This alias is not political [He refers to the mailing list on which he posted this message] so I won’t write in those terms. But can say that the great majority of my country celebrated the forced departure of our Ex President. He and Hugo Chavez did the best they could to divide this nation, making us fight against each other, but in the end, they made us more united and more aware of what Democracy really is, and embrace it. They’ve done us a favor actually.
Just so you know what happened in one line: Our Ex President was trying to repeat what Hugo Chavez has achieved in four other countries by controlling the national media, bribing top officials and threatening citizens. He wanted to illegally change our constitution so that he could create a one and only Party, do away with national media, change the way referendums are carried and be reelected indefinitely by these false referendums.
If you ask why we voted for him as President in the first place? Well, he presented himself as a normal candidate in opposition to corruption. We basically voted (me included) for him, because we were against the other guy. Little did we know that he would start insulting the USA (country where most of us have family and friends) and befriending all its enemies. He took a hard, hard left. With Hugo Chavez’s money, he bought three TV channels and a News Paper that is delivered “free of charge” to every citizen’s door step. You get 24X7 news on how “Pinky and the Brain” plan to take over the world. His own Party ousted him a few months after being elected President.
You need to know that all of the Churches (all the brands), the Teachers Union, Commerce Chambers, Worker Unions, The Congress, the Supreme Court, the Police, the Armed Forces, everyone has celebrated his ousting. Every single person I know (that did not work directly for him) (rich or poor) is very happy with the actions taken and the new temporary President that we have until November’s elections.
To sum it up we all just had it with this guy and are happy he’s gone. Unfortunately, what I see on the world news is astonishing to us. All Presidents back him up and want him reinstated. Hugo Chavez has troops from Venezuela lined up on our Nicaraguan border. Are we going into war for something that we all wanted as country to stop? Hugo Chavez knows that he has to act soon before the media and world start to see what really happened here. So we have to get the message out as fast as possible.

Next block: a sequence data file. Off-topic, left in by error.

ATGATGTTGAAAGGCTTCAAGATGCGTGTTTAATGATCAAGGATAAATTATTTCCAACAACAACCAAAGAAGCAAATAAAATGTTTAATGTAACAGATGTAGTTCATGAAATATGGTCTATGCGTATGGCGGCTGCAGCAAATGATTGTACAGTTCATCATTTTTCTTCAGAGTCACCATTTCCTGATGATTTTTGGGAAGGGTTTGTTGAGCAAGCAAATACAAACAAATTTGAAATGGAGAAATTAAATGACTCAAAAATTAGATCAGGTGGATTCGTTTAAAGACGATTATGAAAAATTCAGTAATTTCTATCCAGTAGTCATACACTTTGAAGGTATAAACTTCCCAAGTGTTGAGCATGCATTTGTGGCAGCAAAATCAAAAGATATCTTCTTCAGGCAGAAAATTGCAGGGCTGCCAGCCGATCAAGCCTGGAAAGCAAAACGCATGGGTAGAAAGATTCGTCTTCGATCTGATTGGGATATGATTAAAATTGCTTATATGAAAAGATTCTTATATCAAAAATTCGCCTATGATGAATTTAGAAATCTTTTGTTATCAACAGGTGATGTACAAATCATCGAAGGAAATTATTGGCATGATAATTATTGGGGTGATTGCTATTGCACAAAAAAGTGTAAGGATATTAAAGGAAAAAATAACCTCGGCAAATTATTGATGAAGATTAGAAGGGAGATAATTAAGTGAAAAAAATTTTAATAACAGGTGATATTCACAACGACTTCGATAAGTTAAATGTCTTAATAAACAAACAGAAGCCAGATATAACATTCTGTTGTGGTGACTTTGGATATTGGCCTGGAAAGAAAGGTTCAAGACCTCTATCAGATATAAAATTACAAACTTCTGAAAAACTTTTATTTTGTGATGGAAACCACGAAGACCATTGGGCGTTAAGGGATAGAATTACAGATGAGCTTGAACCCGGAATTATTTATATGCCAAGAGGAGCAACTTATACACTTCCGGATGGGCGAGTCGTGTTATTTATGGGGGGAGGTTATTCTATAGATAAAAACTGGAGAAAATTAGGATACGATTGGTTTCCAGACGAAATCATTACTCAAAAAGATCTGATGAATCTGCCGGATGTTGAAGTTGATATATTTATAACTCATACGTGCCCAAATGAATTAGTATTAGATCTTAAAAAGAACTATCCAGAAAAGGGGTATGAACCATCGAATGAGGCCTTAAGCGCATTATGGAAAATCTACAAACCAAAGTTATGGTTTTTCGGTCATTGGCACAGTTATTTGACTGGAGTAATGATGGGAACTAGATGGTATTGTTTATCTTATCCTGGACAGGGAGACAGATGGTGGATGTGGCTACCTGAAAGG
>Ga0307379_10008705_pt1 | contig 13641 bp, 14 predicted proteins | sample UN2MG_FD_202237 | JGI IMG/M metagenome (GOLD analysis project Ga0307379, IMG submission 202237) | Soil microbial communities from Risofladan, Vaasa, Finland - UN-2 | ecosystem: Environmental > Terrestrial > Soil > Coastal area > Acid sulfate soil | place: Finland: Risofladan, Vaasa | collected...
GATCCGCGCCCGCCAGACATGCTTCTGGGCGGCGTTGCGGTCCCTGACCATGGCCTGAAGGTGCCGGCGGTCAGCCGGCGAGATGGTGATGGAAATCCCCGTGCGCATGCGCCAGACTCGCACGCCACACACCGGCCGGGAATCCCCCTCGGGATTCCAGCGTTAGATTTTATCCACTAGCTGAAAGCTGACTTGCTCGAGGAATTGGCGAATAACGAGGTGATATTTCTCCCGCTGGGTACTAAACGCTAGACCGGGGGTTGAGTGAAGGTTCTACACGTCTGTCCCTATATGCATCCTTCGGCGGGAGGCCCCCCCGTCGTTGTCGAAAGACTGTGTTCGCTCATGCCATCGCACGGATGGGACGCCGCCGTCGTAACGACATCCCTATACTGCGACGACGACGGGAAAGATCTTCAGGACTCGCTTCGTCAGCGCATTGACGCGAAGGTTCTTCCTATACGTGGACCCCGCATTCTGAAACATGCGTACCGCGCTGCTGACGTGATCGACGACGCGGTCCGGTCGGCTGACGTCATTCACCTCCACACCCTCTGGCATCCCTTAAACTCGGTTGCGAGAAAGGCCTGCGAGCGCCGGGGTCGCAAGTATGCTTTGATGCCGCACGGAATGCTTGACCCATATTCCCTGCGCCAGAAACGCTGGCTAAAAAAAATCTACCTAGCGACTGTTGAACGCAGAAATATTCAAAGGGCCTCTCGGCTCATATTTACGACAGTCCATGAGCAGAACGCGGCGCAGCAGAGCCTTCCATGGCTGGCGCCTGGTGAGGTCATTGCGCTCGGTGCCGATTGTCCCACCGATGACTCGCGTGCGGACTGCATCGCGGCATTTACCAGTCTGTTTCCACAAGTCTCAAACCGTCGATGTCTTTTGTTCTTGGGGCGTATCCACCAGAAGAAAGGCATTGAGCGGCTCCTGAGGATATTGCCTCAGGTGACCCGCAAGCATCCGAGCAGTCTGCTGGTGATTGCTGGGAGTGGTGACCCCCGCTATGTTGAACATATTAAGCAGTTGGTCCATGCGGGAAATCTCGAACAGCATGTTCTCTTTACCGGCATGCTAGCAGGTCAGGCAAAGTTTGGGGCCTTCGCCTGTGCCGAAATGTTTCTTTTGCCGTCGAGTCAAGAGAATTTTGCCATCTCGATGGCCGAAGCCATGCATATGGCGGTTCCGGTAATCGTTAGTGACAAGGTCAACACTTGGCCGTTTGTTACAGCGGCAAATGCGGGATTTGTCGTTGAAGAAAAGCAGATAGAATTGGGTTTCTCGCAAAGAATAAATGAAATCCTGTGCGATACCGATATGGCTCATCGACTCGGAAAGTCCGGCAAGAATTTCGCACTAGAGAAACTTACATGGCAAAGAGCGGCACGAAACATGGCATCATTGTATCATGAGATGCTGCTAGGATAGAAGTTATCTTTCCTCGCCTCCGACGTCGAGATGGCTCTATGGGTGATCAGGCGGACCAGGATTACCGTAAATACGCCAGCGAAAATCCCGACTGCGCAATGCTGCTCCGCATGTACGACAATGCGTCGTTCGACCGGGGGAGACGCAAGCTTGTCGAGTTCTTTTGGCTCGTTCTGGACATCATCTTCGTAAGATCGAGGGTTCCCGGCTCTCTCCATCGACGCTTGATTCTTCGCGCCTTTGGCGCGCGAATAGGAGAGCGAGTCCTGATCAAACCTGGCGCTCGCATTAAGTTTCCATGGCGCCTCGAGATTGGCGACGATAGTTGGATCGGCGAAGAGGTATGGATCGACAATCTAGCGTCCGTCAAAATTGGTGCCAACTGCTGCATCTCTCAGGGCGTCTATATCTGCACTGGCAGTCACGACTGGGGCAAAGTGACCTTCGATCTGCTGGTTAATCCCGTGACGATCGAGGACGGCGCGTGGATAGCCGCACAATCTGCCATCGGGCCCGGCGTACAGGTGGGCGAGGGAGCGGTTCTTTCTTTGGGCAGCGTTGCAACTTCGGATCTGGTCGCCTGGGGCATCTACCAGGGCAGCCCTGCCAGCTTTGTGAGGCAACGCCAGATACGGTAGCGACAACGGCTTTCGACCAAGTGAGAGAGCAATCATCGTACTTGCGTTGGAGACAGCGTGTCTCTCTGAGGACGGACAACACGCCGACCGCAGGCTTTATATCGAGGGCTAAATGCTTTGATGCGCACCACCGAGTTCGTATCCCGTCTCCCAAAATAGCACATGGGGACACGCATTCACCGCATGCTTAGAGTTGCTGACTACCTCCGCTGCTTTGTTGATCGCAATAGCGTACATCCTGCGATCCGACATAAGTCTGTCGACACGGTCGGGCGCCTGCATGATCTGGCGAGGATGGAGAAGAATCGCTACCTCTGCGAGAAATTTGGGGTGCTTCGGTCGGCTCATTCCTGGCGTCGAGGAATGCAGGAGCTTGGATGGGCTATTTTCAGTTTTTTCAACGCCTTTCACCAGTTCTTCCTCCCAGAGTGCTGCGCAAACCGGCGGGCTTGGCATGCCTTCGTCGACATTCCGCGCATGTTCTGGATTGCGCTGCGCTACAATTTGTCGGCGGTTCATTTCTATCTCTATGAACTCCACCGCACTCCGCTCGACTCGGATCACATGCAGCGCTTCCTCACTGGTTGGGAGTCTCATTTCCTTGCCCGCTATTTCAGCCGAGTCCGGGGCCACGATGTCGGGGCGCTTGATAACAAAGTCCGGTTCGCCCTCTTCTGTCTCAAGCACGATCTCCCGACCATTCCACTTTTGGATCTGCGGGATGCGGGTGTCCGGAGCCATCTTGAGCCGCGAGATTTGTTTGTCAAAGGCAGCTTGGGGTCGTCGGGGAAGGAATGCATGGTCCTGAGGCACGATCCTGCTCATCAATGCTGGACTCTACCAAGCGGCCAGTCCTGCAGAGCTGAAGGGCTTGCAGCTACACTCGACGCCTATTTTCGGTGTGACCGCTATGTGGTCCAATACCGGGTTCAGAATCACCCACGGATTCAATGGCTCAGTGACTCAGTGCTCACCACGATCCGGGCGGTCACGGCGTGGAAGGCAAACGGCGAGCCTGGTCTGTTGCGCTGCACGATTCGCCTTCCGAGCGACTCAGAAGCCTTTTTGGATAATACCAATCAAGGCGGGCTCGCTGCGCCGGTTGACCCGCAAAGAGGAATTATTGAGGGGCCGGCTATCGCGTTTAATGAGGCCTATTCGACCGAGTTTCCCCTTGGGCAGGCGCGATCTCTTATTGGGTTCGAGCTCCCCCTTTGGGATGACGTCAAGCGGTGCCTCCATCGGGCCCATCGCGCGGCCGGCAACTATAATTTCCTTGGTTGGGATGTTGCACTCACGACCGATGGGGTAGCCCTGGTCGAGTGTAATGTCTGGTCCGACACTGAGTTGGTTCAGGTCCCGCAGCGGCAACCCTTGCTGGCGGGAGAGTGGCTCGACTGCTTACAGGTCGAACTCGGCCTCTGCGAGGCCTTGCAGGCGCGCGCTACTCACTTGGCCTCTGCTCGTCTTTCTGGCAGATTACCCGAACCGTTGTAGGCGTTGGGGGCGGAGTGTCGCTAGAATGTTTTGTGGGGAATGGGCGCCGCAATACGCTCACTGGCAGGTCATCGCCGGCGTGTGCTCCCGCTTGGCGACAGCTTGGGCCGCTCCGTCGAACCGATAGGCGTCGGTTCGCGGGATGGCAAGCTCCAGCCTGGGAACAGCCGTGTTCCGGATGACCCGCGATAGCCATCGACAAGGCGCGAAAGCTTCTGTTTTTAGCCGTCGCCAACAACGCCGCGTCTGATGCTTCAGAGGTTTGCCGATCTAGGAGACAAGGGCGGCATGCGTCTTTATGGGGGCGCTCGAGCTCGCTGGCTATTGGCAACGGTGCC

When I requested permission to repost, this was his response:
I’m sorry it took this long to get back to you. We’ve been having outages of Internet ever since the 7.1 earthquake that hit a couple of weeks ago. There are many reasons why it was so urgent for us to get rid of this man. He disregarded the whole country for the sake of Hugo Chavez’s interest. Bridges fell down, schools and houses broke down, etc, during the Earthquake. Even before that the roads and hospitals are destroyed by total lack of maintenance, etc, etc. We are losing jobs to economy crisis. Becoming a communist (Marxist) country to make Hugo happy is the furthest thing on our minds. Our real government had to take extreme measures (which we applaud) to oust this person.
I also need to add that our Ex President did not submit a yearly budget to the Congress as our Constitution demands every year. He was hoping to suffocate the Congress and Supreme Court by withholding funds. It is calculated that he spent more than three years budget into his campaign to be reelected (strong prohibited by the Constitution and named as treason). The only way that amount of funds availability is possible is by Hugo Chavez’s oil money. But he never reported any of it to anyone. How can the world expect us to carry a fair trial for this man when he has more cash than several neighboring countries together. Kicking him out of the country was the only way. If this was the 70’s, he would be dead. But like all modern terrorists, they rely on our respect for Human Rights; But that has a limit also.
So yes, by all means, post and repost as much as you can, please. Tomorrow I plan to go around taking pictures and video of the city so you can add them if you wish. I greatly appreciate the support I’m getting from several RD’s. [He refers to a program of Microsoft-oriented software developers.] We are very nervous, scared actually. We know very well that we are right and the media and the Presidents of other countries are wrong and uninformed. To me CNN is the USA’s worst enemy. It’s become ours too.[Emphasis mine]
If he is successful in getting pictures and video, I’ll post them. In the meantime, this corroborates the position set out by McQ in his previous two posts, maintaining that Obama’s response has been… well, let’s euphemistically say “unimpressive”, though my own opinion is that it demonstrates that Obama doesn’t seem to place much value on freedom, here or anywhere else. And don’t get me started on our media.